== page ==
At Par With the Boys: Education Helps Girl Children Claim Equitable Right - Hawaii News Now - KGMB and KHNL

At Par With the Boys: Education Helps Girl Children Claim Equitable Right

Information contained on this page is provided by an independent third-party content provider. WorldNow and this Station make no warranties or representations in connection therewith. If you have any questions or comments about this page please contact

SOURCE Cry America Inc.

BOSTON, May 13, 2014 /PRNewswire/ --

Like any other girl her age, Punam gets excited at the idea of new clothes and dressing up in them. Albeit, this time, she does not whimper at the thought of wearing the same clothes every day.

She finally gets to wear her school uniform.

Hailing from Mallavala village in Dehradoon India, Punam was forced to drop out of school after her primary education, as the secondary school was far away from her village. Parents encourage their sons to attend far away schools, but refrain from letting their daughters study further. CRY America supported Project MASS (Mahila Abhivrudhi Mattu Samrakshana Samasthe), worked with the children's group and parents to ensure that Punam went back to school to continue her education.

Residing in Jaganur village, 15 year old Deepa's story echoes a similar situation. To aid family income and her brother's education, she was forced to drop out of school and work in a sugarcane field, until CRY supported Project MASS (Mahila Abhivrudhi Mattu Samrakshana Samasthe) intervened and counselled Deepa's parents to join a school closer to her village, getting her closer to her dream of becoming a teacher.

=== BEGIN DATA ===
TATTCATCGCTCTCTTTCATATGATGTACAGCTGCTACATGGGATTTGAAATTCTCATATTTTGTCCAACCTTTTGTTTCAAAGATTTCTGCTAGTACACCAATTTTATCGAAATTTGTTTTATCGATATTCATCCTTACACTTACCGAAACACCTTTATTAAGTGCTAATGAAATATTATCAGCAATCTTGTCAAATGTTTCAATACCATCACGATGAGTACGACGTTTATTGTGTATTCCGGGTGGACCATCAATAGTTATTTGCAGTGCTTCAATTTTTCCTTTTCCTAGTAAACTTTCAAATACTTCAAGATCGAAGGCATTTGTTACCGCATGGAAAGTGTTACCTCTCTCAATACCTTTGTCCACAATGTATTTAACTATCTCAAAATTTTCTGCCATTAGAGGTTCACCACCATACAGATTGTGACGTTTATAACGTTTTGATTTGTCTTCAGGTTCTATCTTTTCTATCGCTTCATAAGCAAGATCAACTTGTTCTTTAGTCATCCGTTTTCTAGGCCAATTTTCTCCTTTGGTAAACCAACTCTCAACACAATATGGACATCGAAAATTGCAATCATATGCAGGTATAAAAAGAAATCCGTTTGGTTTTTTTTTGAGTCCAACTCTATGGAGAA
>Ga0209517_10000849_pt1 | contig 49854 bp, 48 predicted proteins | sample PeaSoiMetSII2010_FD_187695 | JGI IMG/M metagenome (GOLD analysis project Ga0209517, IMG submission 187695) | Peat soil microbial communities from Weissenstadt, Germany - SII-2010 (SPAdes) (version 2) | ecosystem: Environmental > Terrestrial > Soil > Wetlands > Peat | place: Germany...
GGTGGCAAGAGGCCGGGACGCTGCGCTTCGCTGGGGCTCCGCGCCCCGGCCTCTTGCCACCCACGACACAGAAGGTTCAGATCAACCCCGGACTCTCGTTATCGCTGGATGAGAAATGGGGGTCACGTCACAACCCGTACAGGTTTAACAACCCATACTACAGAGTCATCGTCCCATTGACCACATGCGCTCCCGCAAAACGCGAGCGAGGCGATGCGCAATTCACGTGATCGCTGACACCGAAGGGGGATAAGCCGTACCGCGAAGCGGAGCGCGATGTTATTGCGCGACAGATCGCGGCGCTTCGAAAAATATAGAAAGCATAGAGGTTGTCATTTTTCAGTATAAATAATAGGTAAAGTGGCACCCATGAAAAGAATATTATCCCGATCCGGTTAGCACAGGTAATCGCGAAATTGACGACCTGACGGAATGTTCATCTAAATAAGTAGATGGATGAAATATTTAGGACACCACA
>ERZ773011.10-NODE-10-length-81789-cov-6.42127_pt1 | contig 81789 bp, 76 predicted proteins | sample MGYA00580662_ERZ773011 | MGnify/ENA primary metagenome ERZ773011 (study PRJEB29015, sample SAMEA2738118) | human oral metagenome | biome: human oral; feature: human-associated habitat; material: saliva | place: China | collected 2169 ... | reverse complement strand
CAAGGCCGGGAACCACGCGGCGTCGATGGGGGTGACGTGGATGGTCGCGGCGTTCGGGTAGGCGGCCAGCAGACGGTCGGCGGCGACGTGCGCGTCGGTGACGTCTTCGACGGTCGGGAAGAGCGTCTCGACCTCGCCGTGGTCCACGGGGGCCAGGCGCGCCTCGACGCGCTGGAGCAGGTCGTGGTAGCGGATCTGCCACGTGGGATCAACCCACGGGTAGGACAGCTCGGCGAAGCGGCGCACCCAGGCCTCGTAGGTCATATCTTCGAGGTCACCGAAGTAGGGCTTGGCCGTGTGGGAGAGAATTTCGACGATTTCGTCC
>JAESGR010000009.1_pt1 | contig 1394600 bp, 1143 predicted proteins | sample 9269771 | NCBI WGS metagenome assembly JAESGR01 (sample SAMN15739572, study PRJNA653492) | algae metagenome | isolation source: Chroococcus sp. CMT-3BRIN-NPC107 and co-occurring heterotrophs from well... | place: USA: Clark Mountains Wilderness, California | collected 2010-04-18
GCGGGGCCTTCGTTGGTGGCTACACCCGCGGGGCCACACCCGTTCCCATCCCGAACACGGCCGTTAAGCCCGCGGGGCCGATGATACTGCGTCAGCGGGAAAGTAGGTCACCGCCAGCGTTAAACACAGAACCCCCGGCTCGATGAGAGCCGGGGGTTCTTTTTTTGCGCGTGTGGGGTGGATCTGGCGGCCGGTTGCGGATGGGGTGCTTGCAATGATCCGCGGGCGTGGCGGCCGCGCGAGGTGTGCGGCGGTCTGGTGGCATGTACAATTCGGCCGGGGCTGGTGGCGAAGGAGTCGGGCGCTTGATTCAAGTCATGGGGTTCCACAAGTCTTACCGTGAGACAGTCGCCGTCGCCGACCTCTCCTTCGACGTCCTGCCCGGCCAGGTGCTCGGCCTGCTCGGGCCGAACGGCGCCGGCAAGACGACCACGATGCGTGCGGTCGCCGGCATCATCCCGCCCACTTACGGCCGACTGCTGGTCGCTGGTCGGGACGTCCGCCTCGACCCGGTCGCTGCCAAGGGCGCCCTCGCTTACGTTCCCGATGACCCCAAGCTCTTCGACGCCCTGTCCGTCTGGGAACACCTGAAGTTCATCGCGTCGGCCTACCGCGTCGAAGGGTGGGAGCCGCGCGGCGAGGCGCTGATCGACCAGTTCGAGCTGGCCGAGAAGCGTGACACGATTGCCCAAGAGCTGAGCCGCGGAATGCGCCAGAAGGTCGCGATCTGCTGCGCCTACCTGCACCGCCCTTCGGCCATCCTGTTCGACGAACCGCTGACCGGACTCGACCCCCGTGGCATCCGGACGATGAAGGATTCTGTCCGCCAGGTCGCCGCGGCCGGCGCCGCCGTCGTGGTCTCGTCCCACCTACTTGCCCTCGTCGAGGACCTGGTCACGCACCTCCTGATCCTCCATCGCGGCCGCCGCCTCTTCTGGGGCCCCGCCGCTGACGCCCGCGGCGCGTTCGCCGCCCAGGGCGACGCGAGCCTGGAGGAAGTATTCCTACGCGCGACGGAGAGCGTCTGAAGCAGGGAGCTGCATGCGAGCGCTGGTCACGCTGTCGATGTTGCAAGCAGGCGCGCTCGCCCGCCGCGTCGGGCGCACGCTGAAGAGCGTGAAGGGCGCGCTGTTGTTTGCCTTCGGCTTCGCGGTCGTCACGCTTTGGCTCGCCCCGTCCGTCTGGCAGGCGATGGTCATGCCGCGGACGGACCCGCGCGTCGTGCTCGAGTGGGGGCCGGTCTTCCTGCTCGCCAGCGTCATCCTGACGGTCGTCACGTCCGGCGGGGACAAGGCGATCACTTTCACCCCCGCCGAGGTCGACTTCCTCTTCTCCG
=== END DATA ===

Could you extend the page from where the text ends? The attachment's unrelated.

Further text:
Sustainable change in the lives of these girls and many others is possible only by ensuring that girls get the opportunities to go to school and realize their full potential. A look at the statistics in India reveals that school dropout rates amongst adolescent girls remain high at 63%, while 53% of girls in the age group of 5-9 are illiterate. Girls are more likely to drop out of school than boys.

"Gender discrimination is a primary reason why girls are treated differently from their brothers. This differential treatment makes girls susceptible to multiple violations of their rights to a meaningful childhood and adulthood", says Shefali Sunderlal, President, CRY America.

CRY America's 'Stay In School' campaign works towards removing road blocks that hinder girls like Punam and Deepa from going to school and ensures that issues such as child labor, child marriage, gender discrimination and healthcare are addressed. The change is brought about by sensitizing not just the school, but working with the children, their parents, local community and local government agencies.

Ms. Sunderlal added, "The only lasting solution to the myriad problems facing girl children is education.  We have witnessed transformational changes in the lives of girls when they are educated. The positive change empowers not only the girls, but their entire family, the community and generations to come."

To support the Stay in School campaign, view

About CRY America: 

CRY America is a 501c3 non-profit that is driven by its vision of a just world in which all children have equal opportunities to develop to their full potential and realize their dreams. With the support of over 20,000 donors and 2,000 volunteers, CRY America has impacted the lives of 450,832 children living across 2,642 villages and slums through support to 70 Projects in India and the USA.

For more information on CRY America, visit  or

Further contact : Manoj Sharma - +91(0)9811135420

©2012 PR Newswire. All Rights Reserved.